Eric Mattson was not surprised that the small vacant lot he bought last year near the shores of Lake Waconia was increasing in value.
What shocked him was the $189 million market value the Carver County assessor’s office came up with for the 55- by 80-foot lot, making it the most valuable property in Waconia and possibly the county.
Of the resulting $2.5 million tax windfall, about $900,000 had already been spent by the time Mattson got the bill and came in to complain. They’re now looking at spending cuts and new taxes to pay for the shortfall.
“This is not an ‘oops.’ This is a major error that affects an awful lot of people,” said Mark Lundgren, director of the Carver County division that oversees the assessor’s office.
So how could someone make such an egregious error?
Lundgren said the trouble began in August when a clerk went into Mattson’s file to change the designation of the property, at 233 Lake St. E., from homestead to non-homestead to reflect its change in status after its sale.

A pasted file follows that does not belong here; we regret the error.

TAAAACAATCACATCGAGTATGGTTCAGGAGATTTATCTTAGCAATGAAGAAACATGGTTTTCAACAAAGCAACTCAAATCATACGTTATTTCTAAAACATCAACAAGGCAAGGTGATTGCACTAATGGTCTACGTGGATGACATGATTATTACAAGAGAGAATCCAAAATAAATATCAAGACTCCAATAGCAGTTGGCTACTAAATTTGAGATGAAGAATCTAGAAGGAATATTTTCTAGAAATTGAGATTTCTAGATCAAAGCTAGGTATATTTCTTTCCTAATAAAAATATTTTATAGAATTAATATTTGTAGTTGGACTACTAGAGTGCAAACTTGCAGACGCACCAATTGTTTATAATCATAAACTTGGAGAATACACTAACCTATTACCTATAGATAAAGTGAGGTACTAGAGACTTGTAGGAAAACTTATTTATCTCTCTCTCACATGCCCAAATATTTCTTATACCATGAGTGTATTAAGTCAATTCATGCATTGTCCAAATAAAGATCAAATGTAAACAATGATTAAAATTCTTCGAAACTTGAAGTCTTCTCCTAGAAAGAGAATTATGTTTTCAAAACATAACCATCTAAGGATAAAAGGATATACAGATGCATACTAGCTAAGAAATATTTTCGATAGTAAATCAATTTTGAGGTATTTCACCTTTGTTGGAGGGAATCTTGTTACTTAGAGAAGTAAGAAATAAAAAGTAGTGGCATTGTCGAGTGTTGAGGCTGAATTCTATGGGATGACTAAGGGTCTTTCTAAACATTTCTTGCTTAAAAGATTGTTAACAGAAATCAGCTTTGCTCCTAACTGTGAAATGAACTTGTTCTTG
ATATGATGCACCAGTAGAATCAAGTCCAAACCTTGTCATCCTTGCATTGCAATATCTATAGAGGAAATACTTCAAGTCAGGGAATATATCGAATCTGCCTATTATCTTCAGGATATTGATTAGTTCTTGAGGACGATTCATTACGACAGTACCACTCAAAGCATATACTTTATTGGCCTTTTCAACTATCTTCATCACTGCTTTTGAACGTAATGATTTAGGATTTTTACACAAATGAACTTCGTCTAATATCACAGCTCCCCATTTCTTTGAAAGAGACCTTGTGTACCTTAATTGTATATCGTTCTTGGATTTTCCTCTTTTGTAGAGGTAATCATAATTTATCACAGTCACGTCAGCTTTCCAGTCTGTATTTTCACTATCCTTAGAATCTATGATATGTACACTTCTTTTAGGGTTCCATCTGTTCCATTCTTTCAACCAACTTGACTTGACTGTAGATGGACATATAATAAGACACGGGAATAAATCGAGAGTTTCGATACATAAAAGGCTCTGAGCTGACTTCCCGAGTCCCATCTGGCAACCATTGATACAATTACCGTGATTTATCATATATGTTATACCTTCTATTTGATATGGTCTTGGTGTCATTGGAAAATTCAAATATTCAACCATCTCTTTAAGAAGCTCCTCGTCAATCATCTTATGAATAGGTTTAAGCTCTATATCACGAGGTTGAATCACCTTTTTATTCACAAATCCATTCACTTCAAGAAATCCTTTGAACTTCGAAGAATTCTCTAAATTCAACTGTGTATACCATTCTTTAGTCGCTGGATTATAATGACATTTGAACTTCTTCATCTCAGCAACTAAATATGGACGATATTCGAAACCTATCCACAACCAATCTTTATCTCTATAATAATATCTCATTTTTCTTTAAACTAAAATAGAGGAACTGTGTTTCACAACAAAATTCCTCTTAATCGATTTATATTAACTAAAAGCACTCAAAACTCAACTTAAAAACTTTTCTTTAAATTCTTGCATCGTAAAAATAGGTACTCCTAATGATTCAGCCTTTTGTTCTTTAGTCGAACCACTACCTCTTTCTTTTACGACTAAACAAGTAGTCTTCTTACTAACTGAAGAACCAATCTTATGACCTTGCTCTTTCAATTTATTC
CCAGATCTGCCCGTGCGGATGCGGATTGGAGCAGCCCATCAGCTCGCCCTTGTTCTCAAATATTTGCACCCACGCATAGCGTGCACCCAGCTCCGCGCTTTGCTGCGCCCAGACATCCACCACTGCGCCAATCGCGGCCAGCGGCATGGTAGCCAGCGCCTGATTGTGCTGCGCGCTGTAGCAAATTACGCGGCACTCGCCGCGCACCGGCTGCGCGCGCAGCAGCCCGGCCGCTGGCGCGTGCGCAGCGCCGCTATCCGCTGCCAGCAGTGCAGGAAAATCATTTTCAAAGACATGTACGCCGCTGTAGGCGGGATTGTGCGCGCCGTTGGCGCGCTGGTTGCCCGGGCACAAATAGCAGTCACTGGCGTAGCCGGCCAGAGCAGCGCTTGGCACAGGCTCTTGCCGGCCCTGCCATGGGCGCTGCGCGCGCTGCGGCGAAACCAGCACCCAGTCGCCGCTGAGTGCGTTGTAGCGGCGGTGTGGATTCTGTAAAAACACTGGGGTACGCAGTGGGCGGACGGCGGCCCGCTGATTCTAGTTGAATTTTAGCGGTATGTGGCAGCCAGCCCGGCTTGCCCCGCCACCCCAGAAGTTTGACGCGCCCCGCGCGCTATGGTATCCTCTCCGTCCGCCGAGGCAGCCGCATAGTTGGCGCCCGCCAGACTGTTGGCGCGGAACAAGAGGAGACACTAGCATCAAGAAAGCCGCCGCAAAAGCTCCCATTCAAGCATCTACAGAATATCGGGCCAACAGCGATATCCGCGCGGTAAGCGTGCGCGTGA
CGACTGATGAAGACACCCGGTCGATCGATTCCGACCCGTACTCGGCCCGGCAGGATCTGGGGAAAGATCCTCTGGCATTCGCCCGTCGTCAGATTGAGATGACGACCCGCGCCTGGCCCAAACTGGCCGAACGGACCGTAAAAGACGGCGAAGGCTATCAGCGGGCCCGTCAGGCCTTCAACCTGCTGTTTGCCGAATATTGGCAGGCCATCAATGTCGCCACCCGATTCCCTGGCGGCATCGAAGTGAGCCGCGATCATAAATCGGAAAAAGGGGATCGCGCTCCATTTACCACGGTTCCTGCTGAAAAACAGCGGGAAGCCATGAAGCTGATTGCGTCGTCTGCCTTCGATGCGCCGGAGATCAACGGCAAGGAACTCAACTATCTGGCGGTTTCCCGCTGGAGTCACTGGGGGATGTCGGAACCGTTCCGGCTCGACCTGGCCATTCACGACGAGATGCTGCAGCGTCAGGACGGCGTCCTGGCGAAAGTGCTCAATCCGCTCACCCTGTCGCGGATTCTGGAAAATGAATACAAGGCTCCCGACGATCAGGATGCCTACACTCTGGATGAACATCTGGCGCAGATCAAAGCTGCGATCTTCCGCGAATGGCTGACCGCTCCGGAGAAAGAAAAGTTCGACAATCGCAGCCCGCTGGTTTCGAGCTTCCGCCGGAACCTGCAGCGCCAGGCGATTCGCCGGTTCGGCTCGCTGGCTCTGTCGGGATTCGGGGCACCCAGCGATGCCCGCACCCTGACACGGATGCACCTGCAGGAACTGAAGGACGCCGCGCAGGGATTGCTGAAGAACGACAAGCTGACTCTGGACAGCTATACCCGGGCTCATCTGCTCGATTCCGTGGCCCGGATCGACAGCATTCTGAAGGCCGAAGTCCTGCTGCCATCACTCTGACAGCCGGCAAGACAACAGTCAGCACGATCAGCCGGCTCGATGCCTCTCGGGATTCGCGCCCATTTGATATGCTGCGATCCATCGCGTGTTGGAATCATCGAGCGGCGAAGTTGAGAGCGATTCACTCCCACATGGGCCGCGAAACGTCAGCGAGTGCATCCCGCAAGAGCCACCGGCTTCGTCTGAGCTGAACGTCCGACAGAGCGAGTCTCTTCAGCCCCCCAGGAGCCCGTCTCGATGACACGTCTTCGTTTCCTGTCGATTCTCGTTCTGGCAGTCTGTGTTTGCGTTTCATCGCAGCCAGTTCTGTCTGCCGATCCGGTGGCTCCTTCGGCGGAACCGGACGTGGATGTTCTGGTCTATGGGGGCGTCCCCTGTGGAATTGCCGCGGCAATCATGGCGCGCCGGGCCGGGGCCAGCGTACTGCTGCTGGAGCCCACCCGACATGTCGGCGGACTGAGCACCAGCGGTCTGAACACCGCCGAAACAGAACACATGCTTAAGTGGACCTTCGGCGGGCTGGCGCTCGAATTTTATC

The clerk filled in the $18,900 proposed valuation, but then mistakenly hit the key to exit the program. The computer added four zeros to fill out the nine numerical spaces required by the software, thus indicating the value was $189,000,000.
So many thing come to mind, most of which are probably too snarky. But a few observations come to mind:
- Don’t just pin this on the clerk. The major mistake was with the programmers, whose software did such an unexpected thing, and on the auditors, who missed a $2.5 million mistake. (Oddly, given that audit failure was an issue, the only solution worth mentioning in the article was “more auditing”.)
- Programmers, cherish your input. Do not auto-munge it without at least user review! And, I’d argue, don’t auto-munge it at all if the result is at all valuable. Validate it, sure, but don’t change it; force the user to fix his or her own mistakes. After all, if your program was so smart as to know what the user “meant”, why does it need manual data entry at all?
- Use modern tools! What kind of data store today requires zero-padding? MySQL is a free download, and very popular; for all its perceived faults, it can at least store numbers of variable sizes correctly.
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